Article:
Why you should write even when you feel uninspired
I listened to a really lovely podcast by Neil Gaiman today. I’d never really read much of his stuff before but after looking back through at this amazing career and everything he has achieved I’ve become a little bit obsessed with him and his view on writing. (I go through spells of being obsessed with people; it’s normal I promise). He’s written countless novels, short fiction and basically has garnered a bit of a cult following – so he must be doing something right.
Whilst listening to his podcast (I’ve put it below), he mentioned something in particular really stuck with me in particular as it rang a very familiar bell to how I feel when I write things. He spoke about how you shouldn’t wait to be “inspired” every time you write:
“If you’re only going to write when you’re inspired, you may be a fairly decent poet, but you will never be a novelist — because you’re going to have to make your word count today, and those words aren’t going to wait for you, whether you’re inspired or not. So you have to write when you’re not “inspired.” … And the weird thing is that six months later, or a year later, you’re going to look back and you’re not going to remember which scenes you wrote when you were inspired and which scenes you wrote because they had to be written.”
So here’s the thing: I only EVER touch this blog or write a few more words of my book when I am feeling inspired. I’m known to put things off because I don’t feel inspired enough, if I don’t have that gut belly feeling then I can’t commit. I never ever ‘just write’, for no reason. It’s always because of something I’ve read that day, or felt, or something that’s happened to me, or something that got me thinking on tube. I always come here and write write write when (and only when) I feel inspired. Sometimes I’ll go for weeks without writing on here because nothing really touches or affects me specifically – I’ll feel like empty and things will just roll off my back, not really making me angry, happy or sad: just meh.
Once I got so “inspired” by an idea I was writing on a train I wrote 50 pages without coming up for air. I also missed my stop and ended up having to pay a fortune to get back onto the right train and figure out my route from the middle of nowhere. “Inspiration” really sucked that day. Although I got a lot done in a short space of time it really caught me off-guard. I haven’t had a lightbulb moment since then and it’s made me realise that I can’t just wait and wait to be randomly inspired – I have to inspire myself. I have to give some ideas a go at more “inconvenient” times.
An interview with Jessie Burton in the Sunday Times this weekend resonated with me too. She was interviewed by Fleur Britten on her success with The Miniaturist this year which has scooped up so many awards I’m sure she is struggling to keep track of them all. On writing, she says “I can do it anywhere. A grab-it-while-you-can sort of thing.” She is said to finished her book on tubes, in parks, in other people’s offices. In gmail, on her iPhone notes. Anywhere.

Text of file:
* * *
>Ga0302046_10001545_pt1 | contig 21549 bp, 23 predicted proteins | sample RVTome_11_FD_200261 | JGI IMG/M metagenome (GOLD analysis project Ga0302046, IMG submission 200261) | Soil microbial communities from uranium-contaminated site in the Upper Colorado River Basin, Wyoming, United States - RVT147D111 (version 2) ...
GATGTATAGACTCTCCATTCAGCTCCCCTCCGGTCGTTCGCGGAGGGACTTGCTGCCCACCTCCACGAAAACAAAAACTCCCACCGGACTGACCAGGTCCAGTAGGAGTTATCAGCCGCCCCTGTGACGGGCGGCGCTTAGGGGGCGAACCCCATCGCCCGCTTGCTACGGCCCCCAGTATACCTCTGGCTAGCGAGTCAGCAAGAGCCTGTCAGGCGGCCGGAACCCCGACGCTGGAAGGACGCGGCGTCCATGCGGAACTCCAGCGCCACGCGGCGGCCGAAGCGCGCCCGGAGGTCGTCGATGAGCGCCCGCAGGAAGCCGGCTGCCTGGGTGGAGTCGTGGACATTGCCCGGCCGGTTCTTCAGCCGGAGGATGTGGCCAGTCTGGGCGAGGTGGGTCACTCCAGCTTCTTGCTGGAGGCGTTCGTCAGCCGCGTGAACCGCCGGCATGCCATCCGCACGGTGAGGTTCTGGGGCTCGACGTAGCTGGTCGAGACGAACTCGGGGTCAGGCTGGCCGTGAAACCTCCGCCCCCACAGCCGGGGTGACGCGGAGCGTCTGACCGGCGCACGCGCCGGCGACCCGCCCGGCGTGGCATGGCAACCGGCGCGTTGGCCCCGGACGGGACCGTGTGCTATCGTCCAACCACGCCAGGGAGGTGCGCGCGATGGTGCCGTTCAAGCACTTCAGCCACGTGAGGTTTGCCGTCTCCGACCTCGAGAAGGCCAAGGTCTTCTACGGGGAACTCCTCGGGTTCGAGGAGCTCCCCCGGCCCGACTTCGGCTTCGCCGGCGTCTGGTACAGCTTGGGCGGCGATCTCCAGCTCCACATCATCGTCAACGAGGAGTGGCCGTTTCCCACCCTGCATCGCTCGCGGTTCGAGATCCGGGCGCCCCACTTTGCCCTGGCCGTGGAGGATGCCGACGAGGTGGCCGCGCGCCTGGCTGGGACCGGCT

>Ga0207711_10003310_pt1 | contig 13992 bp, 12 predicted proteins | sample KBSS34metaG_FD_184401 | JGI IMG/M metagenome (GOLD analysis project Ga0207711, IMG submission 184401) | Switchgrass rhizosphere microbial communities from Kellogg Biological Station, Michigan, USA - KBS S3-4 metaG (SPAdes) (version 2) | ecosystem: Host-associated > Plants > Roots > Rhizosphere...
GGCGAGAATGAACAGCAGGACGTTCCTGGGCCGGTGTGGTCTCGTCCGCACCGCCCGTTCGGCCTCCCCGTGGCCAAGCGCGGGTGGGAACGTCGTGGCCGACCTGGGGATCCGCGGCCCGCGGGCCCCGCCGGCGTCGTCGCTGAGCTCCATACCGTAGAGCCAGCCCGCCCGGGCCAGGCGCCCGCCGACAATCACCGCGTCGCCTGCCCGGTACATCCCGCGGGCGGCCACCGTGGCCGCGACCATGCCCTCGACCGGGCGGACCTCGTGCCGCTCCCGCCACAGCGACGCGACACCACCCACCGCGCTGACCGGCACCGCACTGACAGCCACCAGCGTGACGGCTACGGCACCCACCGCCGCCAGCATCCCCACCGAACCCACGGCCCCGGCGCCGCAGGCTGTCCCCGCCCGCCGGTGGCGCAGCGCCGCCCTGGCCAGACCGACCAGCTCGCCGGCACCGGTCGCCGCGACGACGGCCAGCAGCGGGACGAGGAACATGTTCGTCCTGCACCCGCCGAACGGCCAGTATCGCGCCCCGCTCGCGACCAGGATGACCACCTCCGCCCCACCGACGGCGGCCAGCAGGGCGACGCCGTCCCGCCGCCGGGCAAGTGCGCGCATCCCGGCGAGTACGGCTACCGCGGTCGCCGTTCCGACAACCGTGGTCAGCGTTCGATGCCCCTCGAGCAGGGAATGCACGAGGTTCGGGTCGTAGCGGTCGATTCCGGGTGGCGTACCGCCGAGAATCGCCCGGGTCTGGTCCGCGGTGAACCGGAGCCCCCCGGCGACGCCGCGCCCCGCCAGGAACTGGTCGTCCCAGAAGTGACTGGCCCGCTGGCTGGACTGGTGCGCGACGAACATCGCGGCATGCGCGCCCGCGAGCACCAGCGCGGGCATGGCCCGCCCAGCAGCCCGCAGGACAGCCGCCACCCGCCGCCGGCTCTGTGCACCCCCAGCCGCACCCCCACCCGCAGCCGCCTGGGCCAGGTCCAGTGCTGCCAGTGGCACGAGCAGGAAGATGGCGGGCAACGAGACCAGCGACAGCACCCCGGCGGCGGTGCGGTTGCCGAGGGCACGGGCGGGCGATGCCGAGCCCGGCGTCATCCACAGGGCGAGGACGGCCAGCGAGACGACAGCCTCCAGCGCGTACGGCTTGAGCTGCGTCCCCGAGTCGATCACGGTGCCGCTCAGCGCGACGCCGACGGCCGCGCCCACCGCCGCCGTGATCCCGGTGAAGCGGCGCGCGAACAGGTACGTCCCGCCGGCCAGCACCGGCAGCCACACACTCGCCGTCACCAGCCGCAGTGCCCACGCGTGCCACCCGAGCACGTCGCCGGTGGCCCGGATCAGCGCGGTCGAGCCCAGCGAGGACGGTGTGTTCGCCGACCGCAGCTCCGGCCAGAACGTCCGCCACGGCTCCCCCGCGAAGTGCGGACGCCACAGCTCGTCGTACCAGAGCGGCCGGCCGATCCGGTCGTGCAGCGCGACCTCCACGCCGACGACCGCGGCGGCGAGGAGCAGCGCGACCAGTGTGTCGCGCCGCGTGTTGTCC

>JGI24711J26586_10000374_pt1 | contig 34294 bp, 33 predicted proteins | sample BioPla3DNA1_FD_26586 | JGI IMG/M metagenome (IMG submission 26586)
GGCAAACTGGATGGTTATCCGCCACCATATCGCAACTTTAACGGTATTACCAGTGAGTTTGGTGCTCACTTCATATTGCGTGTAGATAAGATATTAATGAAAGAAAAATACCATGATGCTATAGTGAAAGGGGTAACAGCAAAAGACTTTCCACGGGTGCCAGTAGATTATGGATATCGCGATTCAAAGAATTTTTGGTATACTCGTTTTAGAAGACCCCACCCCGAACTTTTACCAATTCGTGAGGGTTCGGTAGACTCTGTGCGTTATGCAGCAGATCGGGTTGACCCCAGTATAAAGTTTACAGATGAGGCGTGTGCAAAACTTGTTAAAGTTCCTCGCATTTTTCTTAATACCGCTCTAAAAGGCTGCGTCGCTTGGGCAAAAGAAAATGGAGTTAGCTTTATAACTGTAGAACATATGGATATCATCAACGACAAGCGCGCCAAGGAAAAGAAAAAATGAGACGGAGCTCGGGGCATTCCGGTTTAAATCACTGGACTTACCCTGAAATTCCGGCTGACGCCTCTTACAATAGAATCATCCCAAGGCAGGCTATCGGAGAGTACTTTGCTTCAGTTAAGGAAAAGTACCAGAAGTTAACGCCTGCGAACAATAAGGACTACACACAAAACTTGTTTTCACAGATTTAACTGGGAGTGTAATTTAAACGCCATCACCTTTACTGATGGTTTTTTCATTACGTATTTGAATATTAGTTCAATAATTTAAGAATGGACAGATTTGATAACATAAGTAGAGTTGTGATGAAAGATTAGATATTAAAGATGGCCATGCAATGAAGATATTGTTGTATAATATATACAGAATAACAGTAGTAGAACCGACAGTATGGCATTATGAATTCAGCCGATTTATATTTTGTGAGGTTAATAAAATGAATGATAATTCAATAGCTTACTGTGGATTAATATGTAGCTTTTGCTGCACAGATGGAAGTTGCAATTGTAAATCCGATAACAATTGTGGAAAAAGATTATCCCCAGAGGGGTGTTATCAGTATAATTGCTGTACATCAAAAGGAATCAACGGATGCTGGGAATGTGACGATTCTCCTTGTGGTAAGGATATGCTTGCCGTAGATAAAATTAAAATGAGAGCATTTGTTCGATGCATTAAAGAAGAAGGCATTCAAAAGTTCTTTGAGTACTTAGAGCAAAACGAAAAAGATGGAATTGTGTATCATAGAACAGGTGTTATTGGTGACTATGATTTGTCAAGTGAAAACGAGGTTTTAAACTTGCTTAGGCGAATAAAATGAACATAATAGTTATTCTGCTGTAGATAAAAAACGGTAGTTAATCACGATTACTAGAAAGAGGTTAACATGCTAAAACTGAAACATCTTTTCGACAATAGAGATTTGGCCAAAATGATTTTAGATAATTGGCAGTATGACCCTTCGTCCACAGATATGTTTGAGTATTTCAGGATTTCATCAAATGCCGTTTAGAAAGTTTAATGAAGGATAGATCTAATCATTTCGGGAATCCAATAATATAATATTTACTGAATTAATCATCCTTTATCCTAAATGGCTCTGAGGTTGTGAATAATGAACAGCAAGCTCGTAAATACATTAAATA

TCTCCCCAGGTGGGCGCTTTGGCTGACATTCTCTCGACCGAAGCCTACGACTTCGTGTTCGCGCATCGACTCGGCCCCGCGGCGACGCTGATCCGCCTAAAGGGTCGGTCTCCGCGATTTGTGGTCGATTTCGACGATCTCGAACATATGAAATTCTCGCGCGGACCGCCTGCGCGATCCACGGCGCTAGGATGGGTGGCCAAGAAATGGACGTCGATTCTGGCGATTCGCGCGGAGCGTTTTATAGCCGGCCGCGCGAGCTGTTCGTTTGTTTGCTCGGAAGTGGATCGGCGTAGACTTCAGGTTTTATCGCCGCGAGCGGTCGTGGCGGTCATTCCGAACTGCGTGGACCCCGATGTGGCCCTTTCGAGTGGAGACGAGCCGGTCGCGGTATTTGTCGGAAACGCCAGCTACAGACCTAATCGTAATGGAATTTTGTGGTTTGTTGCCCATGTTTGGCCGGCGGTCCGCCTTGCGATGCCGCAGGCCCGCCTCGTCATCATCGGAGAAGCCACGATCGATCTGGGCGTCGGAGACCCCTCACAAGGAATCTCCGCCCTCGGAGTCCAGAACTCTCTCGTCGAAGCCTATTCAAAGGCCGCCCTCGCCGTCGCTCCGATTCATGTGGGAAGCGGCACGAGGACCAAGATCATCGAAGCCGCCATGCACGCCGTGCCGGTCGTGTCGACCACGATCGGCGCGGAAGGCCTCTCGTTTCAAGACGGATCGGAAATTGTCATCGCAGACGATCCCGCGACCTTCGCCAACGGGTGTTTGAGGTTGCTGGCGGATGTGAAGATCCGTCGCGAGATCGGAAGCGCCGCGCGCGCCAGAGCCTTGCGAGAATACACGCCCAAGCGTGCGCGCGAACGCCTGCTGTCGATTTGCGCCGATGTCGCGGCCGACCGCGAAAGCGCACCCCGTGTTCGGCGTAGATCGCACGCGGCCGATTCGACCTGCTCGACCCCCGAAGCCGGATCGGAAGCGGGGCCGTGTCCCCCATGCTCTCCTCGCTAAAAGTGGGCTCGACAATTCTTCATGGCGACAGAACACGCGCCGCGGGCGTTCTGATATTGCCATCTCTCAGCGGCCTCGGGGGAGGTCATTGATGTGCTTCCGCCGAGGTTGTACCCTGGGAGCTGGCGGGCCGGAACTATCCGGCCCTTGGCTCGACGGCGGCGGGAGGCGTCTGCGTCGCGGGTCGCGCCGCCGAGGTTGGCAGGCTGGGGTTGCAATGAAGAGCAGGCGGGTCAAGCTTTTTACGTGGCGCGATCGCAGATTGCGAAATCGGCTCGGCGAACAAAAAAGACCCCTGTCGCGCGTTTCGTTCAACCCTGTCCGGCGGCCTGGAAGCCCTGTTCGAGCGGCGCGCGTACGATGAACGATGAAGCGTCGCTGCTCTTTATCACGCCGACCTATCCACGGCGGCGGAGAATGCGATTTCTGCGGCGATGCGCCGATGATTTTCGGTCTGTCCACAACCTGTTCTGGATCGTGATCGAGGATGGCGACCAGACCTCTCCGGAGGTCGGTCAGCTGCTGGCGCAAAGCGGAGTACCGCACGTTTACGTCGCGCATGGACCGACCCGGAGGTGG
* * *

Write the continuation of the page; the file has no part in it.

So what about this perfect setting of a typewriter surrounded by flowers on a warm summer’s evening? It’s bullshit.
“People want the fairy tale, but the fairy tale is a woman sitting at her desk, staring at a blank screen.” – Jessie Burton
Neil says you can’t wait for these lightbulb moments or feeling like you’ve got the right setting or the right thoughts. If you want to write a novel or you want to practise your writing regularly, you have to put word after word and get ideas down. He says that first drafts don’t matter so I’ve started not being afraid of what I put down in my notebooks, so that the barrier of ‘that’s a shit idea’ is broken down, because if it’s in a notebook it doesn’t count – until it makes it onto the computer it’s not “real” – it’s just practice.
To any aspiring writers, or anyone thinking about their book, have a listen of this short podcast from Neil, he gives some nice little tips on how to ease yourself in, but to be hard on yourself at the same time. As I’m finding with my book ideas – they don’t just crop up out of thin air, you have to keep bashing the keyboard even when you are in the grumpiest, most “meh” moods. Words need to appear. You need something to edit.
My New Book
The world of work is changing - so how do you keep up?
You have the ability to make money on our own terms, when and where you want - but where do you start?
If you've been itching to convert your craft into a career, or your side-hustle into a start up, then The Multi-Hyphen Method is for you.